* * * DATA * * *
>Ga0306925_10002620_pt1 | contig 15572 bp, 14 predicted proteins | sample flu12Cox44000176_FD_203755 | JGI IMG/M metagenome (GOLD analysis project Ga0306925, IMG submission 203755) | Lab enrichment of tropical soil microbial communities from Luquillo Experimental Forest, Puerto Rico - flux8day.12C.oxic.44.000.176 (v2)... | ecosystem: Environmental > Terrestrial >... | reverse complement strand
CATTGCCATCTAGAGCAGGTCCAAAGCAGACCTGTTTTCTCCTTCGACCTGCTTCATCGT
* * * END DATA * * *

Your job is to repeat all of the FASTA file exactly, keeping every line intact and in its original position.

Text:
>Ga0306925_10002620_pt1 | contig 15572 bp, 14 predicted proteins | sample flu12Cox44000176_FD_203755 | JGI IMG/M metagenome (GOLD analysis project Ga0306925, IMG submission 203755) | Lab enrichment of tropical soil microbial communities from Luquillo Experimental Forest, Puerto Rico - flux8day.12C.oxic.44.000.176 (v2)... | ecosystem: Environmental > Terrestrial >... | reverse complement strand
CATTGCCATCTAGAGCAGGTCCAAAGCAGACCTGTTTTCTCCTTCGACCTGCTTCATCGT